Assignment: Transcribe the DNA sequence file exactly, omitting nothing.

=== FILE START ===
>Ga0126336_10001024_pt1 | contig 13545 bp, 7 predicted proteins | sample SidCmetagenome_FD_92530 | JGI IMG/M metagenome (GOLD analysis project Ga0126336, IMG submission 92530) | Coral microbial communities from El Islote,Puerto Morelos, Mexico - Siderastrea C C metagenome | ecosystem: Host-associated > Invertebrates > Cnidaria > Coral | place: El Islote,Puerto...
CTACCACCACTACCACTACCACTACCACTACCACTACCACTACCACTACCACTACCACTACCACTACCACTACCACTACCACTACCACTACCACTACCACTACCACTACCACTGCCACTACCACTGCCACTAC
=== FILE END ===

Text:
>Ga0126336_10001024_pt1 | contig 13545 bp, 7 predicted proteins | sample SidCmetagenome_FD_92530 | JGI IMG/M metagenome (GOLD analysis project Ga0126336, IMG submission 92530) | Coral microbial communities from El Islote,Puerto Morelos, Mexico - Siderastrea C C metagenome | ecosystem: Host-associated > Invertebrates > Cnidaria > Coral | place: El Islote,Puerto...
CTACCACCACTACCACTACCACTACCACTACCACTACCACTACCACTACCACTACCACTACCACTACCACTACCACTACCACTACCACTACCACTACCACTACCACTACCACTGCCACTACCACTGCCACTAC